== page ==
Obviously, the worst thing about the Supreme Court’s nihilistic legislating from the bench is . . .

Continue reading.

Later in the article:

There’s a bit from the comic strip Calvin and Hobbes that’s recently entered the legal lexicon: Calvinball. Calvinball is a game that has no actual rules; in the comic, Calvin and Hobbes just make up the rules as they play. It’s a perfect metaphor for what constitutional law has become in this country. The conservative court majority has abandoned consistency, precedent, fact, basic constitutional mechanics, and any notion of accountability to the public. Instead, the most important laws affecting our health, our families, our freedoms, and our future are being dictated according to a few extremists’ partisan preferences (and even, at times, their naked self-interest). We are losing the rule of law. And though this loss is strikingly apparent in this month’s bar exam—whose black-and-white nature makes it particularly clear that broad swathes of our long-standing legal traditions have been vaporized—the real evidence is the countless lives that have or will be destroyed by climate chaos, forced pregnancies, gun violence, authoritarian power grabs, and all the other horrors created by such an arbitrary system of government.

What does “the rule of law” now mean in the US? It seems more like the rule of ideology.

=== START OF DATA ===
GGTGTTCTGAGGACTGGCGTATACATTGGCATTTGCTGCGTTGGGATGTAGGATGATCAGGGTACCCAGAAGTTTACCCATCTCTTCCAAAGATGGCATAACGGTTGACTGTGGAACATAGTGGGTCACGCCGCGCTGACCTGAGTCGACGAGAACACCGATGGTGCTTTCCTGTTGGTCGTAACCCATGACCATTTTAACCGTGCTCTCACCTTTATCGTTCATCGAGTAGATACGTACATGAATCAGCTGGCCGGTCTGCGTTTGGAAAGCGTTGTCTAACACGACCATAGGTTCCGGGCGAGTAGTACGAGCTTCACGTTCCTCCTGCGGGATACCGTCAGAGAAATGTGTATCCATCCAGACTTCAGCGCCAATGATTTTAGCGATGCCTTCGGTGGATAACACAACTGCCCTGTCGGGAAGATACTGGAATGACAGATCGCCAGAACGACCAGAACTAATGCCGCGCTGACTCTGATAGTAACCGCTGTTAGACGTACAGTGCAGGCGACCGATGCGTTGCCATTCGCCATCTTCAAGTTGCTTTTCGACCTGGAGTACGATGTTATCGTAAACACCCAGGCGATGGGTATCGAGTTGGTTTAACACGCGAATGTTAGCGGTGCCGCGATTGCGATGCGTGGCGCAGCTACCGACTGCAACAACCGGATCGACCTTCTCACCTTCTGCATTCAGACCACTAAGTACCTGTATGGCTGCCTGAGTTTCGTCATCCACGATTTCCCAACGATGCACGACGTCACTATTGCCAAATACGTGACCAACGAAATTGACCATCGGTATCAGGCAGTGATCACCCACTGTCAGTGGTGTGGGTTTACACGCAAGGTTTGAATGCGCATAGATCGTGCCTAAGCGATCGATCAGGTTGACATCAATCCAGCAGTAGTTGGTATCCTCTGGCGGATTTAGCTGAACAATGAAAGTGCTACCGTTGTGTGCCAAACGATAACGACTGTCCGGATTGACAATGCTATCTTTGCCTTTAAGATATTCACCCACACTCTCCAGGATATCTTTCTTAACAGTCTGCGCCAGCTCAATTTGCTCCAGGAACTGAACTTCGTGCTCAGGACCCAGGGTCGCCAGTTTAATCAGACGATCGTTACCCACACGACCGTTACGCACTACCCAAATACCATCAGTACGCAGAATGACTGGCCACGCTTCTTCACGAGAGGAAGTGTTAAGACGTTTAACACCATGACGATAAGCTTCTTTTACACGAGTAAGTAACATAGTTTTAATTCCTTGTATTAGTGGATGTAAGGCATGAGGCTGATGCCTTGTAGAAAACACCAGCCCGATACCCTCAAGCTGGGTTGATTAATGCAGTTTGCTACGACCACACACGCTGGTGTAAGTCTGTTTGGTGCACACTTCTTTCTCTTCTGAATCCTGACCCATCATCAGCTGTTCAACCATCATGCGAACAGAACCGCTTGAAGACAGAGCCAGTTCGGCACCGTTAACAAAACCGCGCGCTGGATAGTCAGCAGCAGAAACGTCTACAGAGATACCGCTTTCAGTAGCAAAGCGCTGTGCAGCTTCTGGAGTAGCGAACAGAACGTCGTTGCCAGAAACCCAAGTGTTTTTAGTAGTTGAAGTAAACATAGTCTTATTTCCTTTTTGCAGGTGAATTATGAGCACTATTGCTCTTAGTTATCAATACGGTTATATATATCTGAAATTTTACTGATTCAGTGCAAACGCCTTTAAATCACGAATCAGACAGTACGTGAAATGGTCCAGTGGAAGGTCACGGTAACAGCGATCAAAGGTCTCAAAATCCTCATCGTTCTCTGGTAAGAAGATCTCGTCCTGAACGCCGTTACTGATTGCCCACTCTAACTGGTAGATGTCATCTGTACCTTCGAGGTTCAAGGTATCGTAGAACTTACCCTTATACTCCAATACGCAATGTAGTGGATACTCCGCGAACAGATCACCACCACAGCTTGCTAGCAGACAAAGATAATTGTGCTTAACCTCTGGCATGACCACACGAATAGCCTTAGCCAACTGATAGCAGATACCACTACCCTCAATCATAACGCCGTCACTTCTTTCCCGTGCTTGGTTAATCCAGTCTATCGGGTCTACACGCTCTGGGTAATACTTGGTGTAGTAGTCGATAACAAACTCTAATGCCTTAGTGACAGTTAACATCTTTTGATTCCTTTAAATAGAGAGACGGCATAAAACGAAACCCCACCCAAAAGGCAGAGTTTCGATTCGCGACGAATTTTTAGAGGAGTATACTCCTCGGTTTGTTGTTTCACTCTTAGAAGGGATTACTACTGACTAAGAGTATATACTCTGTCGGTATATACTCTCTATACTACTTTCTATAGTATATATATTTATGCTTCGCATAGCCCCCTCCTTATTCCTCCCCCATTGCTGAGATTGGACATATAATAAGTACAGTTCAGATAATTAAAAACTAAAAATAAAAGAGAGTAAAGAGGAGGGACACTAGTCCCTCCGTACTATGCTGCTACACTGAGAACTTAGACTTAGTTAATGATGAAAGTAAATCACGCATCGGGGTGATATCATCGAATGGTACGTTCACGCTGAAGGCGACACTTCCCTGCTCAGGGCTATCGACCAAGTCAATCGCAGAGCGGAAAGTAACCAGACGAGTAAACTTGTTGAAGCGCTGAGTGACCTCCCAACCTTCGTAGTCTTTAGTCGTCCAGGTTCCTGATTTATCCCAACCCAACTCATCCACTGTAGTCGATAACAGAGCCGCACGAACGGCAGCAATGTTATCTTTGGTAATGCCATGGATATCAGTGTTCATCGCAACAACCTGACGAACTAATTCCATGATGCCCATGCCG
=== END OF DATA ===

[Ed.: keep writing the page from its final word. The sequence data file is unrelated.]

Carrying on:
Someone pointed out how drastically nations can change by reminding us of the mini-skirted women practicing medicine in Iran in the 1970s, a sight not seen there today.

Written by Leisureguy

13 July 2022 at 10:07 am

Institut Karité 25% shea butter shaving soap seems to be no more

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Well, this is disappointing: not only does Institut Karité no longer make their 25% shea butter shaving soap, but their aftershave balm no longer claims a 25% shea butter content. I’m thankful I have a supply.

My Simpsons Duke 3 Best made a really wonderful lather from my puck of Institut Karité shaving soap — and let me not again how wonderful I find the new tub of Grooming Dept Moisturizing Pre-Shave. Between the pre-shave and the soap, my face was fully moisturized during this shave.

Fendrihan’s superb Mk II razor, a reasonably priced stainless steel razor, here coated in bronze, did an extremely good job, and I ended the shave with a small dab of Institut Karité aftershave balm — again, 25% shea butter.

My face is very happy and very smooth and soft.

The tea this morning is Mark T. Wendell Hu-kwa: “considered by many tea connoisseurs to be the benchmark against which all other Lapsang Souchong style teas are measured.”

Written by Leisureguy

13 July 2022 at 9:01 am

Posted in Caffeine, Shaving